Investigations of costochondritis

Costochondritis is essentially a clinical diagnosis however a failure to respond to the therapeutic trial of NSAIDs or local injection or clinical findings that put the patient at high risk of an alternate diagnosis (e.g., history of fever, malignancy, history of trauma or injury, and localized swelling and erythema) should prompt further investigations as indicated by the possible differential diagnosis. If an infective cause of costochondritis is suspected from history and risk factors, further testing with wound and/or blood cultures, white blood cell count, erythrocyte sedimentation rate, C-reactive protein level, blood and urine culture, plain radiography and CT of the chest, {or MR imaging) bone scintigraphy, ultrasound-guided needle aspiration of soft tissue mass, Gram staining and culture of aspirated fluid or MR imaging should be performed. Bone scan with technetium is not specific for costochondritis and may be positive in people without costochondritis. Many case studies suggest the value of gallium scan in the diagnosis of costochondritis.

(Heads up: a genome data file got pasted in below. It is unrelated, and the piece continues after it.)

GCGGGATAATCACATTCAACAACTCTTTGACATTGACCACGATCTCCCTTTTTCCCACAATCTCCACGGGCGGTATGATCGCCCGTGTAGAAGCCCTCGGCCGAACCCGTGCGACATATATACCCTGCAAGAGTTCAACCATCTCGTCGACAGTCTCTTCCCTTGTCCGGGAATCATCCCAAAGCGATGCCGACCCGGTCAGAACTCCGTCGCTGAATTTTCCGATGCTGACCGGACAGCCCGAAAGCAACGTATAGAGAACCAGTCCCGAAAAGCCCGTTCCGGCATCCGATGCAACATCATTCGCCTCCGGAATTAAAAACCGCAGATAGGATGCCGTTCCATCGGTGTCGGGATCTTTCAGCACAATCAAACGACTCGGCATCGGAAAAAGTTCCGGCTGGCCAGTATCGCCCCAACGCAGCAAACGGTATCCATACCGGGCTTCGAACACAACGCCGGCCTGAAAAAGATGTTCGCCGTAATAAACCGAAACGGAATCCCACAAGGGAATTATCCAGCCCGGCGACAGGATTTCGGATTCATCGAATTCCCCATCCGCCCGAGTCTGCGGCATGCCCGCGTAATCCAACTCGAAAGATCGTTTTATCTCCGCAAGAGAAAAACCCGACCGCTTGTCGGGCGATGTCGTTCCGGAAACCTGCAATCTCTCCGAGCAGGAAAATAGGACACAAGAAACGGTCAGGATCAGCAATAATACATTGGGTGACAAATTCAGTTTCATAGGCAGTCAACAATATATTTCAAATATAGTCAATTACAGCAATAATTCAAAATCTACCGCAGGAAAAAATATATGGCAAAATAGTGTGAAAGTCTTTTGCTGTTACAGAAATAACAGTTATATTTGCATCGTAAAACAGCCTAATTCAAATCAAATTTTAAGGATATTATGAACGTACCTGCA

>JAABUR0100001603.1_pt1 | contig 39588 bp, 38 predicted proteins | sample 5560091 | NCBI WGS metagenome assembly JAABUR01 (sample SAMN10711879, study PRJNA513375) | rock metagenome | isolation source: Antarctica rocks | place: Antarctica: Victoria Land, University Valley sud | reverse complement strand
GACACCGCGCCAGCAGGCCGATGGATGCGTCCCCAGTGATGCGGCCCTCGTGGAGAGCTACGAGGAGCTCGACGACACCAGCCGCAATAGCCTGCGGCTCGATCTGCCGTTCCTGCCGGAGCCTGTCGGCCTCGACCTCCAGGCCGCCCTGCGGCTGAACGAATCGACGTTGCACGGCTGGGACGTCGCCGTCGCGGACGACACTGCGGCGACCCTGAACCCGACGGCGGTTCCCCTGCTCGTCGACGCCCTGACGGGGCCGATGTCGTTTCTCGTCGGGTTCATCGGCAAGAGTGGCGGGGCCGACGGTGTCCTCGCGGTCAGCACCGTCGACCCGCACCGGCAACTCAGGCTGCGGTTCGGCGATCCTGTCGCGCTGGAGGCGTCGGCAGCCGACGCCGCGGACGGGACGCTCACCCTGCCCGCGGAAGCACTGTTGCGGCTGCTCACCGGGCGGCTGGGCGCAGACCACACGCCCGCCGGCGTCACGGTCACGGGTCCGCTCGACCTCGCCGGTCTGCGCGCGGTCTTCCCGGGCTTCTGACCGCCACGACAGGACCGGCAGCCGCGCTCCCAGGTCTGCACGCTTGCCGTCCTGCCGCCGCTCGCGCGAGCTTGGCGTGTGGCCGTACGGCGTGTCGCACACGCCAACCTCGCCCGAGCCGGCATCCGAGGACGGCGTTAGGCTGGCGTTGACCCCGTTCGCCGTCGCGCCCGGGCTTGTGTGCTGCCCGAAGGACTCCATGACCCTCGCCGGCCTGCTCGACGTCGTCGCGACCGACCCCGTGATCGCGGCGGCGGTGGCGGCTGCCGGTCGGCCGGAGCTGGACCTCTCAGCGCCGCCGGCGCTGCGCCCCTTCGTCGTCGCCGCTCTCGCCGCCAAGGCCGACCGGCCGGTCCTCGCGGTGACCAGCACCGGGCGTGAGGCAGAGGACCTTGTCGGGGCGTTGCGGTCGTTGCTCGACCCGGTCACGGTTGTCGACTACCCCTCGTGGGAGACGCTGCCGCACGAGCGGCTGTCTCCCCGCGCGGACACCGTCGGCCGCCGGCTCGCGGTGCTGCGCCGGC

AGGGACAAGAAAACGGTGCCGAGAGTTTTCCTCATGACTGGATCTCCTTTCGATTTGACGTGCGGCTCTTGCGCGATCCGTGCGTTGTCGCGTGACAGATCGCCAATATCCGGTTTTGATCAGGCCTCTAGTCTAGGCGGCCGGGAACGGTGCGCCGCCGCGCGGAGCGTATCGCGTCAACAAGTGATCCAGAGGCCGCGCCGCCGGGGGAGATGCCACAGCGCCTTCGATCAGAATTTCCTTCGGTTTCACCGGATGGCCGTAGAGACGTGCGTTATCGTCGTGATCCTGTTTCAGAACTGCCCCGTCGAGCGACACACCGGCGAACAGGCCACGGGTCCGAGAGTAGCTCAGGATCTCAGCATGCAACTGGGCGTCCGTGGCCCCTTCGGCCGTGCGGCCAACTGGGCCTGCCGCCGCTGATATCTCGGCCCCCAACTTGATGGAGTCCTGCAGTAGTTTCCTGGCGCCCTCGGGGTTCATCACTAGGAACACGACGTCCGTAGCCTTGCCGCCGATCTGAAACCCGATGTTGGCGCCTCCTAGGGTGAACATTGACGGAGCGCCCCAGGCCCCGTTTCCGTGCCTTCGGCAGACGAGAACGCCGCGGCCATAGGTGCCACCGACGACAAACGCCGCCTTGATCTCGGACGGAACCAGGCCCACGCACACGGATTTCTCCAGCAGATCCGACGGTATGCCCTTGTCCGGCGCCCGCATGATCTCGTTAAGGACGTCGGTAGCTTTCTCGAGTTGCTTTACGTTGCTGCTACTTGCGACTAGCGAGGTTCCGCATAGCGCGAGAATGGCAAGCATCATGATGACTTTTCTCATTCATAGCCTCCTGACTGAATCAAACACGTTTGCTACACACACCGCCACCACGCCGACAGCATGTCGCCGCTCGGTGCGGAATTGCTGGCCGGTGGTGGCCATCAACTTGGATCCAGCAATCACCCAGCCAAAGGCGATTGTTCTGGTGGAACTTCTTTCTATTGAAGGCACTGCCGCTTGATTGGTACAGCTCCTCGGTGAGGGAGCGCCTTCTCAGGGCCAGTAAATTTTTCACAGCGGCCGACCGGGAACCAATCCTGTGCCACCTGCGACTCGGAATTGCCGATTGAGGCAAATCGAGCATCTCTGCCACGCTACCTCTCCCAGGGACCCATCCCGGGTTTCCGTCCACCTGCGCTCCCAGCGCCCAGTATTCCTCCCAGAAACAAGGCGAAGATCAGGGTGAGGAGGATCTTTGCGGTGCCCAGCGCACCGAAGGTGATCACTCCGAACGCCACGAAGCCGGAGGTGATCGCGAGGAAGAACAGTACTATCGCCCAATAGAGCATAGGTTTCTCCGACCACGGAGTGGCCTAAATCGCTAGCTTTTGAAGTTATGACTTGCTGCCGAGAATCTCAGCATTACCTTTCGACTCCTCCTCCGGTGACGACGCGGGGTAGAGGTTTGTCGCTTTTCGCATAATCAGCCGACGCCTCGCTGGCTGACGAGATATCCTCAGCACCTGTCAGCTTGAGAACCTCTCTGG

What are the treatment options for costochondritis?

Treatment in the case of costochondritis is not always mandatory and needed. Sometimes doctors start treatment in order to be assuring about the serious cause of chest pain.  Anxiety is a common cause of the chest pain therefore the worry can worsen your pain.

What Is Costochondritis? Symptoms, Treatment, Causes & Relief
What Is Costochondritis? Symptoms, Treatment, Causes & Relief

Painkillers for treatment of costochondritis

Painkillers and anti-inflammatory medications are mainly given for the treatment of the costochondritis. Painkillers such as paracetamol and codeine are sufficient for relieving the pain. For reducing the inflammation and pain associated with inflammation, ibuprofen is sufficient; such medications are also called as non-steroidal anti-inflammatory medication.  Other NSAIDs are available on prescription, such as naproxen.

Intercostals nerve blockage for costochondritis